Magdalena Augustyn-Lygas, left, seen during a Sole Sisters event

Magdalena Augustyn-Lygas, left, seen during a Sole Sisters event

A woman who organises a walking group for migrants in Fife has won the top accolade in the Scottish Walking Awards.

Magdalena Augustyn-Lygas is co-ordinator of the Sole Sisters community health project, run by Fife Migrants Forum.

She was judged first-ever overall champion in the awards, as well as community walking champion.

The Scottish Walking Awards are organised by Paths for All, Ramblers Scotland, and Living Streets, in conjunction with the National Walking Strategy Delivery Forum. The winners were announced as part of National Walking Month.

The Sole Sisters project brings together women from the migrant and local community through walks in Kirkcaldy and Dunfermline, providing regular health walks and conversation cafes, enabling participants to make social connections and build confidence speaking English.

Judges said, during the pandemic, Ms Augustyn-Lygas has worked tirelessly to keep the project going, organising online workshops and group activities wherever restrictions allowed. Recently, she has supported the Scottish Health Walk Network to translate Paths for All’s health walk advice into nine new languages to reach more people across Scotland.

She said: “I am delighted to win this award, for the work we have done through the Sole Sisters walking group. The project has been really important for reducing barriers to walking for migrant women, increasing cultural understanding and reducing isolation, and increasing physical and mental wellbeing.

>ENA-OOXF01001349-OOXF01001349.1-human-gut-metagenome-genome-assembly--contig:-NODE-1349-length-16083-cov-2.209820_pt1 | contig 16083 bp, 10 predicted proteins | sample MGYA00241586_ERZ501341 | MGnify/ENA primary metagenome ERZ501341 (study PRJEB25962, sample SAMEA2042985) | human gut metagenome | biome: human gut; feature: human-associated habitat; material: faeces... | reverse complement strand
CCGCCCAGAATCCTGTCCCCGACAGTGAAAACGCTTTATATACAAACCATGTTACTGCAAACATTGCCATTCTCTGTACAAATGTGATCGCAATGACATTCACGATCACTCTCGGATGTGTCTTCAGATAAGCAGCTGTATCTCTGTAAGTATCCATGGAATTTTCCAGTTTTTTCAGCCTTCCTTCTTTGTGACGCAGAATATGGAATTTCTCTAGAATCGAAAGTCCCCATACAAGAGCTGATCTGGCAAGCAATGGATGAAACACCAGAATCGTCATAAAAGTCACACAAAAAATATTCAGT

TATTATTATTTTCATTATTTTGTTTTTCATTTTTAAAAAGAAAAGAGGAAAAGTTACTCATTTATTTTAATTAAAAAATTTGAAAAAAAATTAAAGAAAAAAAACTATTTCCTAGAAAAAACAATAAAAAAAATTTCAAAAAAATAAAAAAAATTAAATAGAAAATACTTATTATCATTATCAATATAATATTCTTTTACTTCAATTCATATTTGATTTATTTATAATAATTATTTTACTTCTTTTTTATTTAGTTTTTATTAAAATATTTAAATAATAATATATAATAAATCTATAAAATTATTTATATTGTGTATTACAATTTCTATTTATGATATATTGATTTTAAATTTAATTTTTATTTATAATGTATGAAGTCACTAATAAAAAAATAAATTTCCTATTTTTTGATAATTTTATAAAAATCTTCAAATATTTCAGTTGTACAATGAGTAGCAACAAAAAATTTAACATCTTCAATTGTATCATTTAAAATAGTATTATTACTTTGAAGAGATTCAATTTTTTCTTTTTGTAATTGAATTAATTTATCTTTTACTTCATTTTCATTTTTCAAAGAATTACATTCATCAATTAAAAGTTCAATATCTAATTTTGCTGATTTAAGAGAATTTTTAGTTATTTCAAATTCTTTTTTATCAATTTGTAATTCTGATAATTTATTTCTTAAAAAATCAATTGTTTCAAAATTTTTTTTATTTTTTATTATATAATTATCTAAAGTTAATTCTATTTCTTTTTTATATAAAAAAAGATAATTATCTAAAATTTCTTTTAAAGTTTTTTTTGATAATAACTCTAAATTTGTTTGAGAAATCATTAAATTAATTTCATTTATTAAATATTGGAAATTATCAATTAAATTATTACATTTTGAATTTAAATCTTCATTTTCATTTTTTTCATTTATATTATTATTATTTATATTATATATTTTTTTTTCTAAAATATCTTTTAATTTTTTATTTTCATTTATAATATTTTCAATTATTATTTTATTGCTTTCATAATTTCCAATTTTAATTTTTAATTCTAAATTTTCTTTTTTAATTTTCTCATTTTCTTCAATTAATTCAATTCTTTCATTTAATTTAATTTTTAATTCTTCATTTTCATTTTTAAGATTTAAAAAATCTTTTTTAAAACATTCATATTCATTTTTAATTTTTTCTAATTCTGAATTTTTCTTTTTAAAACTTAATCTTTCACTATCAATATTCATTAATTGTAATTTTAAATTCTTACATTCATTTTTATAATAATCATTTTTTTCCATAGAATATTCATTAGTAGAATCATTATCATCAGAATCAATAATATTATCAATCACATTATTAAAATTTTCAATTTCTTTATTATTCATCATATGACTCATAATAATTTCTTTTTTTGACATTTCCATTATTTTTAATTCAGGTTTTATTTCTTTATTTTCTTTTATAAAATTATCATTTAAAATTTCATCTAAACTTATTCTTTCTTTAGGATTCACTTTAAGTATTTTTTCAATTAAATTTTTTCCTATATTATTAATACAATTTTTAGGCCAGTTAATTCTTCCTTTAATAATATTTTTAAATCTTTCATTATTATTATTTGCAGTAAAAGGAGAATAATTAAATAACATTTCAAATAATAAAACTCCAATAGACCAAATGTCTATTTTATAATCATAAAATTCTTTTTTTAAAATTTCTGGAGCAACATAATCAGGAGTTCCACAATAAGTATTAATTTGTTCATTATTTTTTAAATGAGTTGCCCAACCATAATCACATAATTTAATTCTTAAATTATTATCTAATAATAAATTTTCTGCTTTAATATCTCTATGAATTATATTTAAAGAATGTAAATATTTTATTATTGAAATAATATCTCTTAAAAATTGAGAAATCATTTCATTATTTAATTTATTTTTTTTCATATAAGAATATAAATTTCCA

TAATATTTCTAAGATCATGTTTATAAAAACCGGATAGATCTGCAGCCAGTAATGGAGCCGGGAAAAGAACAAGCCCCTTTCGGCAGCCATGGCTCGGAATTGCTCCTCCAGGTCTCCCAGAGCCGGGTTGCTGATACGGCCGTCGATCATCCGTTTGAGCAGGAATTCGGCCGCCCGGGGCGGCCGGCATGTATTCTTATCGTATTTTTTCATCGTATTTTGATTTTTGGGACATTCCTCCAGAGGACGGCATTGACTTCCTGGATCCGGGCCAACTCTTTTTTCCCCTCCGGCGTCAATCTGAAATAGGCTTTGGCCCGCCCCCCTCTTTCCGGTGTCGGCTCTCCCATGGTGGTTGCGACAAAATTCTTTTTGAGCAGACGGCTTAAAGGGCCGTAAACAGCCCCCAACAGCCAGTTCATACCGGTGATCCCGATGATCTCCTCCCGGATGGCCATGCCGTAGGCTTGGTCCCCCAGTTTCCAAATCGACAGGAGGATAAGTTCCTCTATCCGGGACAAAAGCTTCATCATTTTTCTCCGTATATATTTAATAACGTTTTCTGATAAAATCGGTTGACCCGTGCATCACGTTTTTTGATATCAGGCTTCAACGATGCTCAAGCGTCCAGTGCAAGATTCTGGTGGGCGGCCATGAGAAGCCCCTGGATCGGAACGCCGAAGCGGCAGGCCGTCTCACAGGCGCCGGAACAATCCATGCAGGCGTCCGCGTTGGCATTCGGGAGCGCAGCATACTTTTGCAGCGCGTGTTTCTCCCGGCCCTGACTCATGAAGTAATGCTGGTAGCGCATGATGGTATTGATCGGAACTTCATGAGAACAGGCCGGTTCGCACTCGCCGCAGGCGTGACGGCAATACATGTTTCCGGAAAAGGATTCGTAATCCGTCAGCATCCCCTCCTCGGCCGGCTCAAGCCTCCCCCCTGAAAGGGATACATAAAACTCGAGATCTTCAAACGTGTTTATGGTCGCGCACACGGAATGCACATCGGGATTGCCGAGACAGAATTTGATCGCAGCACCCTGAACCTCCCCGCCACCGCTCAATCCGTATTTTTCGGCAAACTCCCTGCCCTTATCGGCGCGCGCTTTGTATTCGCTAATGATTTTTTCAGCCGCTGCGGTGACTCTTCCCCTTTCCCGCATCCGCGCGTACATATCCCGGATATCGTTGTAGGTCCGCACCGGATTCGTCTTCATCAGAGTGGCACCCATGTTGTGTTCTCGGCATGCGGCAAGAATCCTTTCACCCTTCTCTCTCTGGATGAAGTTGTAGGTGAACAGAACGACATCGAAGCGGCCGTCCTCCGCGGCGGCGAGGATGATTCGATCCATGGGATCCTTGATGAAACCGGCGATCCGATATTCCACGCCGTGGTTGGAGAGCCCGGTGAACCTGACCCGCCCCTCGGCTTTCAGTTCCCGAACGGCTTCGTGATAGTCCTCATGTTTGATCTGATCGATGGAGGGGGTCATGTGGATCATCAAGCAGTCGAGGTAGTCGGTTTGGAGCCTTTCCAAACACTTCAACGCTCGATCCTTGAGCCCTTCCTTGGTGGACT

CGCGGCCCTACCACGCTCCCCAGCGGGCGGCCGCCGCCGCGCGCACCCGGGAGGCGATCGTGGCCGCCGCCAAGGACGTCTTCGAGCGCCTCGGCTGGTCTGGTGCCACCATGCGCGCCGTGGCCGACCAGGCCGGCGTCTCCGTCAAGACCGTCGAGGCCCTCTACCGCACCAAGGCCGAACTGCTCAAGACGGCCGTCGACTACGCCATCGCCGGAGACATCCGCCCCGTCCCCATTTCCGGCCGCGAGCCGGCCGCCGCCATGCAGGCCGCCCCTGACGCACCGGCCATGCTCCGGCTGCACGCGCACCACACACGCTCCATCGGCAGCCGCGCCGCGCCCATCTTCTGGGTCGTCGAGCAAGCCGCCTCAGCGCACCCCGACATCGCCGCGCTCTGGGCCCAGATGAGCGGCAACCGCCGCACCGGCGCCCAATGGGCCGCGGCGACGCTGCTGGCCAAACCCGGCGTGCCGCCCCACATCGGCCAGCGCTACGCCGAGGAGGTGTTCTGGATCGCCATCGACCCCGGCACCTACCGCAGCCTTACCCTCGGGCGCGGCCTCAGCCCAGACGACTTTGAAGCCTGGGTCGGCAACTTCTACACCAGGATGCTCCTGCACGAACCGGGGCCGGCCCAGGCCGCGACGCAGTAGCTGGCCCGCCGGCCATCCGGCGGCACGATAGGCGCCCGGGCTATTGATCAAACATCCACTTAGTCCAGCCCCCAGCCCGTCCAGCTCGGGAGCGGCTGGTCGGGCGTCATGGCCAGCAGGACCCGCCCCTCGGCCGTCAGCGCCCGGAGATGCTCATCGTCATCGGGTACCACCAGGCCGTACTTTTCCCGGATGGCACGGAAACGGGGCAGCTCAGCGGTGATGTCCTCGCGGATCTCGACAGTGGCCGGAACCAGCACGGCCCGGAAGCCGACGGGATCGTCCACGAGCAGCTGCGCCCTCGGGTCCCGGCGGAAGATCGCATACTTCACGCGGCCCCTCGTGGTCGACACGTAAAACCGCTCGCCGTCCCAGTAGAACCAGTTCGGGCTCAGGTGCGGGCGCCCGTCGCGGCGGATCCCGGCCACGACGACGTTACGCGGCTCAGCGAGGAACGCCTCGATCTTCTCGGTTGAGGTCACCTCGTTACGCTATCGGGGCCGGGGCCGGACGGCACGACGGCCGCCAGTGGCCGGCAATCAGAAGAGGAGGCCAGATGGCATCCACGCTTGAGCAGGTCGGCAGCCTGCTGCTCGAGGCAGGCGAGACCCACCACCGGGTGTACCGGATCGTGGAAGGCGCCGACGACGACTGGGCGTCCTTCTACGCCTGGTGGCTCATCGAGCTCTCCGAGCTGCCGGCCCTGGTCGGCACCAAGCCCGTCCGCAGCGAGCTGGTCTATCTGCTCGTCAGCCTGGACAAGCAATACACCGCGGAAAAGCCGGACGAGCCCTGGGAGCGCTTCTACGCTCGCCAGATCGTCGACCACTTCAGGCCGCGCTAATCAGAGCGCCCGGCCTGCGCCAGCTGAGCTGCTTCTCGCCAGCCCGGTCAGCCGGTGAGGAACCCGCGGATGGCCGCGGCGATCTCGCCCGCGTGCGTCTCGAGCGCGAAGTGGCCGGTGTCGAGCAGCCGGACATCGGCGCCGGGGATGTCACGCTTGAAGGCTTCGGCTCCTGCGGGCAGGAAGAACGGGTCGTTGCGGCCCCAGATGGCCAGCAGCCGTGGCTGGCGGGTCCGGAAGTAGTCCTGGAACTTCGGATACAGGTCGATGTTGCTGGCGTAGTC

“While it has been challenging to keep the work going during the pandemic, we are so pleased with what the project has been able to achieve. Sole Sisters is not only about walking, but also about building strong, lasting relationships within the community.”

The judging panel included Brendan Paddy, director of Ramblers Scotland; Bridget Jones, strategic paths manager with NatureScot; Jenny Muir, behaviour change manager at Sustrans; Lee Craigie, active nation commissioner for Scotland, and Jane Gallacher, sport and physical activity manager with Active Scotland.

Other category winners were:

  • Public sector walking champion: #DGMilesforSmiles in Dumfries and Galloway
  • Business walking champion: Milngavie Business Improvement District in East Dunbartonshire
  • Walking research and innovation: Out There Award across Scotland, Ramblers Scotland’s free award for 18- to 26-year-olds
  • Most improved walking place: Auchmountain Glen Project in Inverclyde
  • Land manager walking champion: Alcan Aluminium (UK) Ltd in Fife
  • Walking champion in education: Cara McBrearty, active schools co-ordinator in North Lanarkshire
  • Healthcare professional walking champion: Dr Katie Walter in the Highlands, who campaigns and advocates for improved walking across the Highlands and beyond
  • Social housing association walking champion: Cassiltoun Housing Association in Glasgow Media and online walking champion: Ross Cunningham in Fife, who runs the Mountains Mend Minds social media platform.

Craig McLaren, chair of the National Walking Strategy Delivery Forum, said: “The range of projects nominated for the first Scottish Walking Awards shows that there is fantastic work happening all over Scotland, with community projects at the heart of a movement to get people walking.

“Projects like these are vital for keeping our communities active and connected and we were so pleased to see so many worthwhile nominations and winners.”

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